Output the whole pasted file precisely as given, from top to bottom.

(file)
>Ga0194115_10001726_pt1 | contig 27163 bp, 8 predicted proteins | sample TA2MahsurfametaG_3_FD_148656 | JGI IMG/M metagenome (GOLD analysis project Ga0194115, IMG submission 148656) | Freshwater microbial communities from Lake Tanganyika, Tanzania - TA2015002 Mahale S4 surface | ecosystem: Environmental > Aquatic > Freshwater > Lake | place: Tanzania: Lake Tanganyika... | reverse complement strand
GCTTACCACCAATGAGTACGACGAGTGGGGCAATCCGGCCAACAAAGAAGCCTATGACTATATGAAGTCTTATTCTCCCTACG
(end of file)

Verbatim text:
>Ga0194115_10001726_pt1 | contig 27163 bp, 8 predicted proteins | sample TA2MahsurfametaG_3_FD_148656 | JGI IMG/M metagenome (GOLD analysis project Ga0194115, IMG submission 148656) | Freshwater microbial communities from Lake Tanganyika, Tanzania - TA2015002 Mahale S4 surface | ecosystem: Environmental > Aquatic > Freshwater > Lake | place: Tanzania: Lake Tanganyika... | reverse complement strand
GCTTACCACCAATGAGTACGACGAGTGGGGCAATCCGGCCAACAAAGAAGCCTATGACTATATGAAGTCTTATTCTCCCTACG